At first the Buddha just said, "Come forth," and people came forward and became monks — a little later nuns were also admitted — extracting themselves from worldly life. For rules, he said, "Do only good. Don't do any bad." Good advice for anyone. Try it on your children. And then on yourself. But the rules developed something like this: Say, the monks needed to get to the roof. The Buddha said it would be OK to build a stairway. They built stairs, but some monks fell off the side and hurt themselves. Then the Buddha said, It will be fine if you will add a railing. Every new elaboration of the rules was occasioned by a particular practical problem.

There was even a special group of six* particularly rowdy monks who serve, in the narrative at least, to provoke the Buddha to make new rules covering some of the more extreme possibilities for misbehavior. Read some Vinaya for yourself, and I think you will see what I mean.

(*They were called the 'Group of Six Bhikshus' (Dge-slong Drug Sde), which some like to call the Gang of Six Monks. Shayne Clarke has recently told the interesting stories about how they ate monkey meat. Some people did think, or might have (depending on the version) thought, they were cooking human flesh. This appearance of impropriety led the Buddha to forbid the eating of monkey meat by monastics. Were lay people forbidden to eat it? you may be wondering. No, I don't think so.)

I'm sorry, but I should have informed you right away that I didn't locate any pictures of back scratchers in those Vinaya illustrations (there are some nice sets in the Bechert & Gombrich picturebook, and in the brief article by Anonymous). But tell me, can you even guess what is going on in the frontispiece of today's blog? What is that monk doing? You see the monk standing there with left hand holding on to a cyllindrical looking thing that seems to be tied around what looks like a horizontal pole. Give up?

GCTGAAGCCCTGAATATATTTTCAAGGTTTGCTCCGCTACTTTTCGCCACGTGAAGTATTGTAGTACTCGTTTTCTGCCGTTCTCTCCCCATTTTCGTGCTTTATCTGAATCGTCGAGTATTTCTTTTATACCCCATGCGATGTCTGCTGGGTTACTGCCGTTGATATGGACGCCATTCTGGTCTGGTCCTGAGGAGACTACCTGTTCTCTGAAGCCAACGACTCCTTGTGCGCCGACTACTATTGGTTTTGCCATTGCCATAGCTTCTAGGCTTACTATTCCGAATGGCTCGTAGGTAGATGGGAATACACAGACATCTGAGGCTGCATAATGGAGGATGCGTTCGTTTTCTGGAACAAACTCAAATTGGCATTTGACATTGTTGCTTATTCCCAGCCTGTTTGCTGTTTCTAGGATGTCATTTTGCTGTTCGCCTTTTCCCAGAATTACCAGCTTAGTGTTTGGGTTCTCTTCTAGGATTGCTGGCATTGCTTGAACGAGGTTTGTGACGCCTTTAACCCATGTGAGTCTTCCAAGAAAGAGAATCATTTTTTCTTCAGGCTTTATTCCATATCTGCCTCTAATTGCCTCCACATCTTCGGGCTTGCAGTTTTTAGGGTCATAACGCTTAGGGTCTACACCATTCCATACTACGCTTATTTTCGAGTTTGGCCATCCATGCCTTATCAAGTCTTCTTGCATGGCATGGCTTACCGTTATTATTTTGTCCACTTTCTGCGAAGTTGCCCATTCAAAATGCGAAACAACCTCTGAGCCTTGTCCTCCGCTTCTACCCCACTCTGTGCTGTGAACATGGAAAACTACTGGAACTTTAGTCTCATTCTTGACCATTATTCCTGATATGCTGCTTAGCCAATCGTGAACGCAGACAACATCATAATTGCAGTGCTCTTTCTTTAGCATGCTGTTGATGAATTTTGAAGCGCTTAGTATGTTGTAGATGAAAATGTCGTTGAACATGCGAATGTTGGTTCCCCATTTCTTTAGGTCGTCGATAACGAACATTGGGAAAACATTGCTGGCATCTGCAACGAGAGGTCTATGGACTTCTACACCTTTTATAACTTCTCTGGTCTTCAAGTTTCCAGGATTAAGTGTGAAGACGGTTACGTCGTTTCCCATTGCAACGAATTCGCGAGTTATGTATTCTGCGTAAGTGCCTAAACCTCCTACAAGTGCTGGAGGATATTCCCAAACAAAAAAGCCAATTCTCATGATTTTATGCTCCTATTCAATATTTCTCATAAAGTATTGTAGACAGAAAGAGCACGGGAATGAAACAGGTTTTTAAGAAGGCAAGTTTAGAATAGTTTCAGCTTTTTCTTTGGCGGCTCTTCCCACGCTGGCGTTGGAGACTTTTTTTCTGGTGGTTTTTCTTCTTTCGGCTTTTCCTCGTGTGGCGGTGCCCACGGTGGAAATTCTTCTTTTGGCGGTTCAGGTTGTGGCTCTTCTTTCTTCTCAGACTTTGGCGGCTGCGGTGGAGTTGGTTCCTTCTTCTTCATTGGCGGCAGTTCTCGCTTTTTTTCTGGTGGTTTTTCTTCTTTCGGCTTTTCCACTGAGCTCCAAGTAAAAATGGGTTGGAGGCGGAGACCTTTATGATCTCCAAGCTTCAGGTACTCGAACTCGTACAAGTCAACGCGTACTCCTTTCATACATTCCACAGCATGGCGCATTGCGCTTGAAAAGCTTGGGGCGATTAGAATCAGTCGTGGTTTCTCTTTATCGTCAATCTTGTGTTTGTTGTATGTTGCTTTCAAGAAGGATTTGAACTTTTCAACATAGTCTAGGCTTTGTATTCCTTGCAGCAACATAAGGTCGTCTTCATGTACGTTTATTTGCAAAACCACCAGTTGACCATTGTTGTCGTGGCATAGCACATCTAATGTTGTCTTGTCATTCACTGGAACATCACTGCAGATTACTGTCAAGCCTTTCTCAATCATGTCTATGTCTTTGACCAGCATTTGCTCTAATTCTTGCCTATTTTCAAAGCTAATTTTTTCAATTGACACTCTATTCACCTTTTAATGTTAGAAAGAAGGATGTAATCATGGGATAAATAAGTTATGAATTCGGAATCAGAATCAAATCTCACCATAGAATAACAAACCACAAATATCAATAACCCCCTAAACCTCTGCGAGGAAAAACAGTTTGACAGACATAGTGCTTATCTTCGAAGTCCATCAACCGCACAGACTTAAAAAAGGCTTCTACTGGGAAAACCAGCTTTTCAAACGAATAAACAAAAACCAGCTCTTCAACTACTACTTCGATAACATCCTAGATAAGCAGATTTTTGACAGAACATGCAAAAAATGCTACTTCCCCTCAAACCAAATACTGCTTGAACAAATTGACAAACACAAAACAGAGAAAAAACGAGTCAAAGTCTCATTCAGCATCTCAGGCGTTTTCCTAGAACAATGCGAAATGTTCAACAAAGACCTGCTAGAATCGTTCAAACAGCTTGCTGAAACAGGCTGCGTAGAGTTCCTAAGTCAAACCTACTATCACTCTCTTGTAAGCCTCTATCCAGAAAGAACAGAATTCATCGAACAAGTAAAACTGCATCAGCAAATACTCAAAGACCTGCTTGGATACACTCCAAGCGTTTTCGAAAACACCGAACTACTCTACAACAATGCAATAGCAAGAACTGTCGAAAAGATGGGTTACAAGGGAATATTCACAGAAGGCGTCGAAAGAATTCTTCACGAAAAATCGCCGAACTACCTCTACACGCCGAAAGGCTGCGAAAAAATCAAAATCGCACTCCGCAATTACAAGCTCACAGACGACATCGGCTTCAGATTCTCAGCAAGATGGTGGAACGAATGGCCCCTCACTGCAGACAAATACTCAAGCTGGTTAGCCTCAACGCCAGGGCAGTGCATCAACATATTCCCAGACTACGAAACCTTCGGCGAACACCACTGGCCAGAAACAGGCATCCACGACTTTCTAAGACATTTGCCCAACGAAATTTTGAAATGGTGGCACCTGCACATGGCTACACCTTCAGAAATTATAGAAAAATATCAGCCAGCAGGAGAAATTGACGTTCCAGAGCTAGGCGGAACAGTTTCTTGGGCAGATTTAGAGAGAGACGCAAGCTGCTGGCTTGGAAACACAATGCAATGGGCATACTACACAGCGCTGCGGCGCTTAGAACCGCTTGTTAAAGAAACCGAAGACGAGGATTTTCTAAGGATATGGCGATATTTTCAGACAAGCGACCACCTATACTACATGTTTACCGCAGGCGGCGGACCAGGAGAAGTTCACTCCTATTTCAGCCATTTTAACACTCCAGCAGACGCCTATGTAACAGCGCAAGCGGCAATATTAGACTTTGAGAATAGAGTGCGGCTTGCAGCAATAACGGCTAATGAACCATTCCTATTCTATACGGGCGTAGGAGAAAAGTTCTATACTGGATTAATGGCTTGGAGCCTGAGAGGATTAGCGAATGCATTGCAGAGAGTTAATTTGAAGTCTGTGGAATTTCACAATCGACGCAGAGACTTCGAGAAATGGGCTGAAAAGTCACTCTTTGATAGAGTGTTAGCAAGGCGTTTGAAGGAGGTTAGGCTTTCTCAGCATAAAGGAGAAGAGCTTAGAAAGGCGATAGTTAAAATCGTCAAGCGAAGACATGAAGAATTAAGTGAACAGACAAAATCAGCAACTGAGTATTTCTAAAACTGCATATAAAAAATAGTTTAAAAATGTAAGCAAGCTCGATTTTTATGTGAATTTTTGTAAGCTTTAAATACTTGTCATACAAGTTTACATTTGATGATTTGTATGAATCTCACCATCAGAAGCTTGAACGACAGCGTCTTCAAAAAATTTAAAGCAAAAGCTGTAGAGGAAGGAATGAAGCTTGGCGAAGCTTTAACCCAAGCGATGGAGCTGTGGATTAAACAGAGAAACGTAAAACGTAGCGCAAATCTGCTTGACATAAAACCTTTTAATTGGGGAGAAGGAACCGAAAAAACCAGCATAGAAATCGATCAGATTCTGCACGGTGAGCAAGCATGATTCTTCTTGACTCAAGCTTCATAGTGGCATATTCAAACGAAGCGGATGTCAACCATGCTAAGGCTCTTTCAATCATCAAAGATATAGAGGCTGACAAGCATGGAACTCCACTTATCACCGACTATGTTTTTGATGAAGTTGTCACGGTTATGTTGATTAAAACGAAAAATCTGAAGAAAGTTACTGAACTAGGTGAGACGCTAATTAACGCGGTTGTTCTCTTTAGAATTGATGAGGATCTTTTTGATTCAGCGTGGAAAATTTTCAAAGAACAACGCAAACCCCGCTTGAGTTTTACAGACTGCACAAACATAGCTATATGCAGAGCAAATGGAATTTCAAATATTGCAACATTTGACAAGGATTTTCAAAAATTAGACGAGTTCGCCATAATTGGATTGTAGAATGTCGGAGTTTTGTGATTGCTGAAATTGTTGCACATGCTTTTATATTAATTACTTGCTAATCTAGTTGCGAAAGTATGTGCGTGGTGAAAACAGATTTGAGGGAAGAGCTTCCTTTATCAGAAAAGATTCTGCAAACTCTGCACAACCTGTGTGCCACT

The Tibetan text reads:
spong-ba-pa'i 'chag-sa srid-du khru bco-brgyad-pa'i dpe-ste / mi 'thom-par bya-ba'i phyir phreng-thag de-lta-bu-la bskon-pa'i spu-gu'am de-la btags-pa'i tha-gu-la 'jus-te bcag-par bya'o // zhes dang / spong-ba-pa'i ni bco-brgyad-do // zhes-so //
And the text below the illustration, which is also relevant, although it turns out that it is mainly making reference to the lowest part of the illustration (perhaps you noticed the two dotted lines, one leading from the top of the illustration to the large chunk of text, the other slanting down to the following line of text):
rkang-pa gnyis-la rdul mi-'go-bar bya-ba'i phyir bar-thang gding-bar bya'o // zhes-pa'i dpe /
These pieces may be translated:
An illustration of the eighteen-cubit length of the 'treading spot' of the mendicant.* For the sake of making [the monk] free of mental fuzziness (or mental confusion). Grasping on to a tube fitted to such a rope as this one, or grasping onto a string attached to it (the tube), do the treading.**

(*'chag-sa, in Sanskrit, caṅkramaṇa, or caṅkama in Pali. See Upasaka, p. 85: "A walking terrace. The Buddha recommended it for strolling particularly for the sick monks. A ledge was also recommended to protect it from falling down. It might be covered by a roof." In my Tibetan sources, its use is recommended for overcoming sadness or depression, skyo-sangs. 'Mendicant' translate what ought to be bhaikṣuka in Sanskrit. I'm not sure but I think it is used here as just another epithet for 'monk.' The Sanskrit emphasizes living through begging food, while the Tibetan literally means 'renunciate, abandoner.'
**I realize I left off the last bit. I suggest it only makes sense as a part of the larger architecture of the text, so it shouldn't be missed too much. There are actually two quotations from the Mdo-rtsa [on that text see the end of this blog down below] here, and this is one of them.)

So that dust will not adhere to the two feet, one ought to spread out the bartang*** carpet. That's what is illustrated here.
(***This word bar-thang may be spelled several different ways, including par-tang, par-thang and bar-tang. The Sanskrit is ciliminikā or cilimilika. The Pali is cimilikā or cilimikā. To judge from the names, it was probably a woven mat made of a material that made odd cricket-like sounds when stepped on. [Have a look here.] Upasaka says it is "a kind of mat or spread used in order to protect the floor," which would seem the opposite to our text, where it protects the feet. He also says it can be made of rags. Since it is used in the 'treading place,' I'm tempted to say that what we have here is a treadmill. However, there is no indication that the cimilikā moved of its own accord. Perhaps this point will be clarified with further research.)